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Are You a Lawn Mower Parent?

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“Helicopter parents” are becoming obsolete and replaced by “lawn mower parents”. This new breed of parenting style plows ahead of their children, arranging their lives in an attempt to eliminate sorrow, discomfort, and misfortune. “Lawn mower parents” are not preparing their child for the road, they are preparing the road for their child.

This style of parenting is extremely detrimental for an infinite number of reasons, but my greatest concern is that this deficit of hard-ships will produce a generation of people who have never had the opportunity to become well-rounded. Life is full of mishaps, unmet expectations, and things that go horribly wrong. Parents must stop believing that negative emotions and experiences are unhealthy for their children. In fact, research consistently reveals negative emotions and experiences are a vital part of the growth and development process.

Let’s look at how to help your child handle the “negative emotions” of boredom, disappointment, regret, and discouragement.

1. Boredom is the birthplace of creativity and imagination. Children who are able to accept boredom as a simple prompt to find things to do are forced to fully engage their creativity and imagination. Creativity helps develop innovation, but imagination is the most important building block for problem-solving. We have to be able to imagine a solution before we can learn to create a plan of action.

2. Disappointment is the emotion we experience when do not meet our own expectations or the expectations of others. The ability to handle disappointment well is a skill that must be practiced. Use disappointments as opportunities for connection and communication through the development of expectation management. Help your child learn how to manage expectations by going over all the possible things that will take place and practice appropriate responses. To help your child manage his/her own expectations ask, “What are you imagining this to look like or what are you thinking about this?” You might be surprised to find out exactly how accurate or inaccurate his/her expectations are.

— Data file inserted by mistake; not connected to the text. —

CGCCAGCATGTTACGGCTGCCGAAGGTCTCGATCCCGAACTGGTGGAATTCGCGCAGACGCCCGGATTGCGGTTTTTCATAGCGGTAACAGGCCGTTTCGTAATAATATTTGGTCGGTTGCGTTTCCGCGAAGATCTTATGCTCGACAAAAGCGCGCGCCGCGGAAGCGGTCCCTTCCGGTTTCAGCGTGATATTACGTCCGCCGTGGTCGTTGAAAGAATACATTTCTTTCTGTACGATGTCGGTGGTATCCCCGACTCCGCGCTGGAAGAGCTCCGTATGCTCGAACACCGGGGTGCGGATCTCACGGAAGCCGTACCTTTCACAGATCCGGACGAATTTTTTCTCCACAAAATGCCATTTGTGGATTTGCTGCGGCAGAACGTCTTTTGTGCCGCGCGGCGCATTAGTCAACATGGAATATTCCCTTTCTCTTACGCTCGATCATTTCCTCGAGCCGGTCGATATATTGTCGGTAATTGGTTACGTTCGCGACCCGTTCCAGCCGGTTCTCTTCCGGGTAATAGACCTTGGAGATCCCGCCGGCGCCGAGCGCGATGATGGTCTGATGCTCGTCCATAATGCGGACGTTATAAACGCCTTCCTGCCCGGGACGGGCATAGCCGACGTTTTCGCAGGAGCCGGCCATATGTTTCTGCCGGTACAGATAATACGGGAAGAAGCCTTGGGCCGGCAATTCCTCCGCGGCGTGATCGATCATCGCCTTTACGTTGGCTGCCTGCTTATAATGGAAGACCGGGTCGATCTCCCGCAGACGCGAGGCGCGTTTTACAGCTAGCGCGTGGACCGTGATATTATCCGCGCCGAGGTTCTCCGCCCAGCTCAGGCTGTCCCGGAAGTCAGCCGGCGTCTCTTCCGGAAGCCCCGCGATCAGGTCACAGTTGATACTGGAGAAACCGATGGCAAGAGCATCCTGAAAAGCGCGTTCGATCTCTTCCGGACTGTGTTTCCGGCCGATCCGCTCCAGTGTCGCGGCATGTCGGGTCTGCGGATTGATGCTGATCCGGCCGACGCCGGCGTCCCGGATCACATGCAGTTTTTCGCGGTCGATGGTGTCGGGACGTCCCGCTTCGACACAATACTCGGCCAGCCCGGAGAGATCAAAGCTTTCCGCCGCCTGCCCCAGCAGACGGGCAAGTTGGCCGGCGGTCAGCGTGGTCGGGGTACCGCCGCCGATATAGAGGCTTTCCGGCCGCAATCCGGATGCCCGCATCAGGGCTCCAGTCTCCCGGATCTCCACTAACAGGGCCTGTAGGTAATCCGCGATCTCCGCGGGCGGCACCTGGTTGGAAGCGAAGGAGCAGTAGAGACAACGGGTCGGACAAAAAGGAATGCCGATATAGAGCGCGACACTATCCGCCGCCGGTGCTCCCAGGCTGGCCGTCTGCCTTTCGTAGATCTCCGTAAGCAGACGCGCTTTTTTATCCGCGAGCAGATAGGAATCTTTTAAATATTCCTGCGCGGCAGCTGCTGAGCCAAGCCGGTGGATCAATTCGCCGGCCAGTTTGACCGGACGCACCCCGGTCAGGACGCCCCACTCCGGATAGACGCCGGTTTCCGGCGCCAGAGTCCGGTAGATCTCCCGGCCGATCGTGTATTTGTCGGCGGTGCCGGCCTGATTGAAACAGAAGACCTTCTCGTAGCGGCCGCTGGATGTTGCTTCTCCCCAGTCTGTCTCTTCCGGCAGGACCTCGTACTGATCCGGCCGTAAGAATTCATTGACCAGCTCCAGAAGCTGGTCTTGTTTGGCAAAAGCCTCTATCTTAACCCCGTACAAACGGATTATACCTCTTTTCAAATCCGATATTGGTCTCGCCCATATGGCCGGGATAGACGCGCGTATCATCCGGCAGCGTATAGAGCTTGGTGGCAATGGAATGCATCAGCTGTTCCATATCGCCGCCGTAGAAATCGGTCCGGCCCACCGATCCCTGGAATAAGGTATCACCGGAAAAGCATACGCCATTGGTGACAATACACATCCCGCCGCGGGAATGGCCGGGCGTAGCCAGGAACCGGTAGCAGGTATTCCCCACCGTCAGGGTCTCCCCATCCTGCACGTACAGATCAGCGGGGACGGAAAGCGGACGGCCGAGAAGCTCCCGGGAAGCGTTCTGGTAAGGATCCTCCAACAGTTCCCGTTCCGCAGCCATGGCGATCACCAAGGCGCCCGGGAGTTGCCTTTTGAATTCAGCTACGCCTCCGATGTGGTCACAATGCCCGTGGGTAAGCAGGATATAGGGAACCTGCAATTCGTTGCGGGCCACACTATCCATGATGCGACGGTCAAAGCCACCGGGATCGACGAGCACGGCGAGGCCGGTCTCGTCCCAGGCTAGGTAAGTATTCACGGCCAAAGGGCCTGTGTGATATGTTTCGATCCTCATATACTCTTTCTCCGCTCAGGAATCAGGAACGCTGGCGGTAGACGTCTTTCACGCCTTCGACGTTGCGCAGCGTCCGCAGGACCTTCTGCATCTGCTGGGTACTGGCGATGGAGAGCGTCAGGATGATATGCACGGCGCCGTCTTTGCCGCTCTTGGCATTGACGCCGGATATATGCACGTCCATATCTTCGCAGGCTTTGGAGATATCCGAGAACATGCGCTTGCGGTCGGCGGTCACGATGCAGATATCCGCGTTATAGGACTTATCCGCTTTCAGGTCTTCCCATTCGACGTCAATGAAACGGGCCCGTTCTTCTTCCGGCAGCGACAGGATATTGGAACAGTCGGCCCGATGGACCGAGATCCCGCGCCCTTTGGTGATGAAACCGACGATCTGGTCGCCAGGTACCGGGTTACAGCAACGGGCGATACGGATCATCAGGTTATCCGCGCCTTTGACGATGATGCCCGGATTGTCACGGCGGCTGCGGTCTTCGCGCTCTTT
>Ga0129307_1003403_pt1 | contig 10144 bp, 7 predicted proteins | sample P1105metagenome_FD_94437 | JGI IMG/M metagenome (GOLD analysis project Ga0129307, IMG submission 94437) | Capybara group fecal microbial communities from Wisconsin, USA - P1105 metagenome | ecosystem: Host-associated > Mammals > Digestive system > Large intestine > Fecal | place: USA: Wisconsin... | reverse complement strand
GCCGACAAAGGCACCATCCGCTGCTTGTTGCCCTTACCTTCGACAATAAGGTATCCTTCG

3. Regret is a teaching emotion essential for the learning process. Regret helps us remember to think carefully before acting and to learn from our mistakes. Guilt and regret are important for encouraging positive behavior change, shame is not. As a parent, you eliminate shame by focusing on the behavior. Help your children see that their action was wrong without making them feel like they were wrong

4. Discouragement takes place when we lose confidence. Help your child use the feeling of discouragement to determine any necessary changes and then help him/her try again. Teach your children this Thomas Edison quote, “Many of life’s failures are people who did not realize how close they were to success when they gave up. I have not failed. I’ve just found ten thousand ways that won’t work.”

It is not your job as a parent to eliminate difficulties. However, it is unfair to expect your child to embrace them with a positive attitude. All you can do is sit with them in their heartbreak. When they are ready, give them words to better understand their com-plex emotions and difficult experiences. If you do this, you will help your child become a resilient adult with the ability to keep going in the face adversity. This is how you prepare your child for the road.

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Dr. Beth Long received her education in Counseling Psychology from Chapman University. She is a Licensed Professional Counselor and Board Certified Behavior Analyst. Beth has worked in six unique clinical environments across the country and currently owns Works of Wonder Therapy in Montgomery. Beth utilizes the knowledge from a variety of different disciplines to give her patients the best care possible. To learn more visit www.worksofwondertherapy.com.

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